Combating Dew: Everyone seemed to adhere to the advice of bringing along some hand warmer packets to wrap lenses to mitigate the inevitable dew formation. Some think that if there is a slight breeze you won’t have a problem with dew forming on your front lens element. This is not true. Unless maybe you are in the high desert with no humidity you are likely going to have to deal with this issue. Small towels also proved quite useful in protecting the camera itself from becoming wet with dew by simply draping it of the body while it clicked away exposures of the night sky. Regardless of precautions it is always good practice to check you lens occasionally. Last thing you want is half your shots, especially the one with the huge meteor, to be fuzzy because of a wet lens element, so have some microfiber cloth on the ready.
Equipment Familiarity: I always see this issue come up in workshops. Make sure you are familiar with the functions and menu’s of your camera and other devices. I guarantee you that good old Murphy will tap you on the shoulder just at the most unexpected time. It is very difficult to try to resolve problems in the dark when you cannot find the right menu, or otherwise try to troubleshoot a problem. And there will be problems.
Headlamps: Aside from what you might use as a light painting tool, a head lamp or some small flashlight is a must, if for no other reason than safety. However, your headlamp should have the red light option and you should wear it around your neck as opposed to on your head. The will prevent the inadvertent light activation from ruining someone’s shot or their night vision. The red light on low illumination preserves your night vision and can still provide sufficient illumination for safe movement. Another option is if you have a smart phone, you can use it’s screen as a low light illumination to allow you to see some camera settings and even for movement without disturbing other photographers around you.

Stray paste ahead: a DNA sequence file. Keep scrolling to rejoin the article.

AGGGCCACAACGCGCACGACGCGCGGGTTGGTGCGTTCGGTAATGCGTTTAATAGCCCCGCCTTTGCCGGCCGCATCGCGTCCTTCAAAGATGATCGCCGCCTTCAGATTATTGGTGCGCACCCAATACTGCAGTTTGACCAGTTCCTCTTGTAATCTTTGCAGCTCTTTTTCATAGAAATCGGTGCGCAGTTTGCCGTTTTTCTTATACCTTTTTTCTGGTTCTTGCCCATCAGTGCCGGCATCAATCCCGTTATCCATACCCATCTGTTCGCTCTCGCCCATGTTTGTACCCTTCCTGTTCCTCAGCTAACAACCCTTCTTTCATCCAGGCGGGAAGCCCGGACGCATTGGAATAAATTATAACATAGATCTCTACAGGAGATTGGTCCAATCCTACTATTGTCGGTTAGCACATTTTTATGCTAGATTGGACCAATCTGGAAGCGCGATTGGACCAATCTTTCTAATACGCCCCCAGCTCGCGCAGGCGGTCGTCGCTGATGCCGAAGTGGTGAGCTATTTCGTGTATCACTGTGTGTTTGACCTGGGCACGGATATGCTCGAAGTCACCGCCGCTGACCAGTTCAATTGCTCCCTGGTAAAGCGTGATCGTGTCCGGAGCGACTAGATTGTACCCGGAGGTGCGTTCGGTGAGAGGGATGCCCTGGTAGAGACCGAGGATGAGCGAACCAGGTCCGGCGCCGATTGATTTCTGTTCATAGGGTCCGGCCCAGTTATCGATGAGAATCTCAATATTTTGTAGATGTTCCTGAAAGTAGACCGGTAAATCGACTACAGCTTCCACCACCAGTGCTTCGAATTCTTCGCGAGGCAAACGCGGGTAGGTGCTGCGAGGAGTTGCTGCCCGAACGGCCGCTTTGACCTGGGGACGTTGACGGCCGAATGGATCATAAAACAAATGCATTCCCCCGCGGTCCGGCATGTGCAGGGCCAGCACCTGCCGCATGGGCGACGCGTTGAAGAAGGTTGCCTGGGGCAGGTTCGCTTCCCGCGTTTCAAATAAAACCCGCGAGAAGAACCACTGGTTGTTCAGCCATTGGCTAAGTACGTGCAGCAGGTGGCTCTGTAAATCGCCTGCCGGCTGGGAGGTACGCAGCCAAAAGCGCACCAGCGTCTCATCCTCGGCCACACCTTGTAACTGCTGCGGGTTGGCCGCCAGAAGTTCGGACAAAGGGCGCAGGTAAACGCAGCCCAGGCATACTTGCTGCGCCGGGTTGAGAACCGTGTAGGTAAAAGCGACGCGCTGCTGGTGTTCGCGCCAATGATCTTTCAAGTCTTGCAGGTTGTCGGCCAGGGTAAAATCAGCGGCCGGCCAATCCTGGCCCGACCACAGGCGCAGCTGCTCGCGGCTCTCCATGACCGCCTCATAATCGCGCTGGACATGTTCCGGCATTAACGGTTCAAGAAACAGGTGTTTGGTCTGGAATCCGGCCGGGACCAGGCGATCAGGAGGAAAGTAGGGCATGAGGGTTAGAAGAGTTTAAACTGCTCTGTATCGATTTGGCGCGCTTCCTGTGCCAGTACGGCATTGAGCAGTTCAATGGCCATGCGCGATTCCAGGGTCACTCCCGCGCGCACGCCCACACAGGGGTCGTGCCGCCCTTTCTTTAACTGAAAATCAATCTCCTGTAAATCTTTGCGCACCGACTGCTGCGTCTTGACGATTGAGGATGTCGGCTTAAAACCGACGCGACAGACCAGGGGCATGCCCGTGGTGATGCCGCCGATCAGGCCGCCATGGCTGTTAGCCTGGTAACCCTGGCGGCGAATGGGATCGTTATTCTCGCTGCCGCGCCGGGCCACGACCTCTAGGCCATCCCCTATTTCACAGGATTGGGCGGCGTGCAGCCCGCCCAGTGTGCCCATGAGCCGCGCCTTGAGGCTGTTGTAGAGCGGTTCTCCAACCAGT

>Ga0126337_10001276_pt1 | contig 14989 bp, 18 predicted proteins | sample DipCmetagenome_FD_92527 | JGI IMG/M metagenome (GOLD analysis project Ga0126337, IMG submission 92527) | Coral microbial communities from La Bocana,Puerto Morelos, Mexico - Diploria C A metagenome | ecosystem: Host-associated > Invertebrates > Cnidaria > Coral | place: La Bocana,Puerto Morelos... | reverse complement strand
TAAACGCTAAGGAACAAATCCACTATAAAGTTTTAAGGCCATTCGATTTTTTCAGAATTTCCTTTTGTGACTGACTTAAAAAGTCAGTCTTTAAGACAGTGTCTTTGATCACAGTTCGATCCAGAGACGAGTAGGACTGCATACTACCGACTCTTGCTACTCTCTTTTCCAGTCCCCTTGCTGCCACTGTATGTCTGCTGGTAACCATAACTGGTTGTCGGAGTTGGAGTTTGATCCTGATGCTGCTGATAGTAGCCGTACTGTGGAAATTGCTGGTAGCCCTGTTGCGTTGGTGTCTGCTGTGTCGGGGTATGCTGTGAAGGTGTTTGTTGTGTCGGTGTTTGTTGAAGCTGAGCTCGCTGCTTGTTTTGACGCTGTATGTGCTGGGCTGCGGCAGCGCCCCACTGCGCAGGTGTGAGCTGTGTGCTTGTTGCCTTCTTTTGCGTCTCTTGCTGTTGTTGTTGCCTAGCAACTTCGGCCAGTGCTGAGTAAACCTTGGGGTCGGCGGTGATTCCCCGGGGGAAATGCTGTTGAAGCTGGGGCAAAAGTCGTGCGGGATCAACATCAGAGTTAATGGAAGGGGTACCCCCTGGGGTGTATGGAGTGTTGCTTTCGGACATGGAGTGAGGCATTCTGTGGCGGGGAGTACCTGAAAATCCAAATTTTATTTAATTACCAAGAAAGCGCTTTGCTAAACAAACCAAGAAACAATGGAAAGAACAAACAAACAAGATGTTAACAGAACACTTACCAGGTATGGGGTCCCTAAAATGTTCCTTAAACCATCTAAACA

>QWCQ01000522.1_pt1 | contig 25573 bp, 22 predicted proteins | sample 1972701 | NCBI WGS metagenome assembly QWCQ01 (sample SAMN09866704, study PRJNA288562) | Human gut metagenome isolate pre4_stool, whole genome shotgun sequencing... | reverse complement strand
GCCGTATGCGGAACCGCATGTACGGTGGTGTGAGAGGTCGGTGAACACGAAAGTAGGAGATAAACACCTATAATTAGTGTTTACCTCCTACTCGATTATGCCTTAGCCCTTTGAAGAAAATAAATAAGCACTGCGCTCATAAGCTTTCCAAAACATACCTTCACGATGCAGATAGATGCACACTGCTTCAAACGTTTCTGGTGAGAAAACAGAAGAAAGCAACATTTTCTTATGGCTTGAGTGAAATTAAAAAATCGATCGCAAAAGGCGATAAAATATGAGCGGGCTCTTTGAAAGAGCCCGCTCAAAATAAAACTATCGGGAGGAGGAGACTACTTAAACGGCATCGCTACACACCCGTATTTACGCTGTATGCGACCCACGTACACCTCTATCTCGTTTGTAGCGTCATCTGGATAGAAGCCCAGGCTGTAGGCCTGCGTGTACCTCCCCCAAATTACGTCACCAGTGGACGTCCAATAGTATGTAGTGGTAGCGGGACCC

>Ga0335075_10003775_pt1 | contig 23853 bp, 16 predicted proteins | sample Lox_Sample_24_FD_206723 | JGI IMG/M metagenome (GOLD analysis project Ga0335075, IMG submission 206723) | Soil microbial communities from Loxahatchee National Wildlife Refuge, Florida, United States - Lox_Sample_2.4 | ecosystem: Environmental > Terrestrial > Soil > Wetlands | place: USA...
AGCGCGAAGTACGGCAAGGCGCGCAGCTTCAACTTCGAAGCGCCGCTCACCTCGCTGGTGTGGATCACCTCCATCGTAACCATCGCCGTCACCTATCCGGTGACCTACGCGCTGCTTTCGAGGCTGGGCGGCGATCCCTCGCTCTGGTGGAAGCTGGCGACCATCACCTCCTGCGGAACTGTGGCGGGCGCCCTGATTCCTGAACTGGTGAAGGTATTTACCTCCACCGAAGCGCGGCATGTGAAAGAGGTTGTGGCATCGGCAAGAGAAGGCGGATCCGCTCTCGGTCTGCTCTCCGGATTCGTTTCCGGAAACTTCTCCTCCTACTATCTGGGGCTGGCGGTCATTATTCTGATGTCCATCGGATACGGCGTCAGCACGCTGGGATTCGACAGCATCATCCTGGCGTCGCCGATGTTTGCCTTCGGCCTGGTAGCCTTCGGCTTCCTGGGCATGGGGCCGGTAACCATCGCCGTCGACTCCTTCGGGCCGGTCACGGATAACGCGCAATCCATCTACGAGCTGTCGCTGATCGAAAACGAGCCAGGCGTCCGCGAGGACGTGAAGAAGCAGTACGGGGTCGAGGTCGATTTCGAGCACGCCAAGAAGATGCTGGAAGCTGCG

A Place to Lay Your Head: The down side to doing night photography is you don’t get much sleep. If you camping in the back country, not a problem. If however you have traveled two hours to escape the city lights it’s nice to have someway to lay your head back and catch a snooze while your intervalometer is clicking away. I have finally located what I think may be a solution I intend to use on my next venture out. It’s a Kamp-Rite Tent Cot. It can also be used as a lounge chair simply to relax as you watch the night sky.
Will be posting upcoming workshop for star trails to include a post processing seminar for both night images and time lapse techniques. Contact me if Interested.
I HOPE YOU WILL CONSIDER SUBSCRIBING TO MY BLOG AN SHARING WITH YOUR FRIENDS.
Posted on August 11, 2016
I am gearing up tonight to photograph the Perseids meteor shower. Will be trying over the next couple of night but the best prospect will be Saturday night the 13th based on my anticipated location in the Flint Hills of Kansas. The actual peak will be tonight and tomorrow early morning hours; however the weather/sky conditions are not predicted to cooperate. Saturday night in the Flint Hills it is forecasted to be clear in the late hours and as the moon sets after 2am, I am hoping for the best opportunities. Can’t expect much sleep that night but will hope for the best. I thought I would throw out a few tips if you are hoping to capture this event.